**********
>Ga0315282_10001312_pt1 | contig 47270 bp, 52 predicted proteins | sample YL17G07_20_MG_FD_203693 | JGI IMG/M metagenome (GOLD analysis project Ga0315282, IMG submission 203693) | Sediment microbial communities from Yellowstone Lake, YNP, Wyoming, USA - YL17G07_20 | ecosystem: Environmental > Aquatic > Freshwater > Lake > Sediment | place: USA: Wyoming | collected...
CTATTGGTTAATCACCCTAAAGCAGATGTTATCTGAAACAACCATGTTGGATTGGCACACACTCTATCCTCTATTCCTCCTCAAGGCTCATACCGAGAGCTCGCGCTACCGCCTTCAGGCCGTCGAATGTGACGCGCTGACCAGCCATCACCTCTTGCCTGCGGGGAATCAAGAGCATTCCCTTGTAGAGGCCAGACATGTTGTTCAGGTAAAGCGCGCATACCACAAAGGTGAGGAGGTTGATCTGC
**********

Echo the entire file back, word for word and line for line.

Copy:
>Ga0315282_10001312_pt1 | contig 47270 bp, 52 predicted proteins | sample YL17G07_20_MG_FD_203693 | JGI IMG/M metagenome (GOLD analysis project Ga0315282, IMG submission 203693) | Sediment microbial communities from Yellowstone Lake, YNP, Wyoming, USA - YL17G07_20 | ecosystem: Environmental > Aquatic > Freshwater > Lake > Sediment | place: USA: Wyoming | collected...
CTATTGGTTAATCACCCTAAAGCAGATGTTATCTGAAACAACCATGTTGGATTGGCACACACTCTATCCTCTATTCCTCCTCAAGGCTCATACCGAGAGCTCGCGCTACCGCCTTCAGGCCGTCGAATGTGACGCGCTGACCAGCCATCACCTCTTGCCTGCGGGGAATCAAGAGCATTCCCTTGTAGAGGCCAGACATGTTGTTCAGGTAAAGCGCGCATACCACAAAGGTGAGGAGGTTGATCTGC